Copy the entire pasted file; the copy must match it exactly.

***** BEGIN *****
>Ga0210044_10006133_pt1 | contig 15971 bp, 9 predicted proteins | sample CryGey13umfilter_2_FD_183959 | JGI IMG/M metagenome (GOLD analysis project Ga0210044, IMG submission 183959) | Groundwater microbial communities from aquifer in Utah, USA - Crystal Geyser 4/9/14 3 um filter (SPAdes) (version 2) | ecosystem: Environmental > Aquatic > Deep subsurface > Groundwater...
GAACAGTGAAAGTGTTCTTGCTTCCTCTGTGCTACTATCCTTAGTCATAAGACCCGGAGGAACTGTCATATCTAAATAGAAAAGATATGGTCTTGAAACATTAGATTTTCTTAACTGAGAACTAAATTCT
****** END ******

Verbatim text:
>Ga0210044_10006133_pt1 | contig 15971 bp, 9 predicted proteins | sample CryGey13umfilter_2_FD_183959 | JGI IMG/M metagenome (GOLD analysis project Ga0210044, IMG submission 183959) | Groundwater microbial communities from aquifer in Utah, USA - Crystal Geyser 4/9/14 3 um filter (SPAdes) (version 2) | ecosystem: Environmental > Aquatic > Deep subsurface > Groundwater...
GAACAGTGAAAGTGTTCTTGCTTCCTCTGTGCTACTATCCTTAGTCATAAGACCCGGAGGAACTGTCATATCTAAATAGAAAAGATATGGTCTTGAAACATTAGATTTTCTTAACTGAGAACTAAATTCT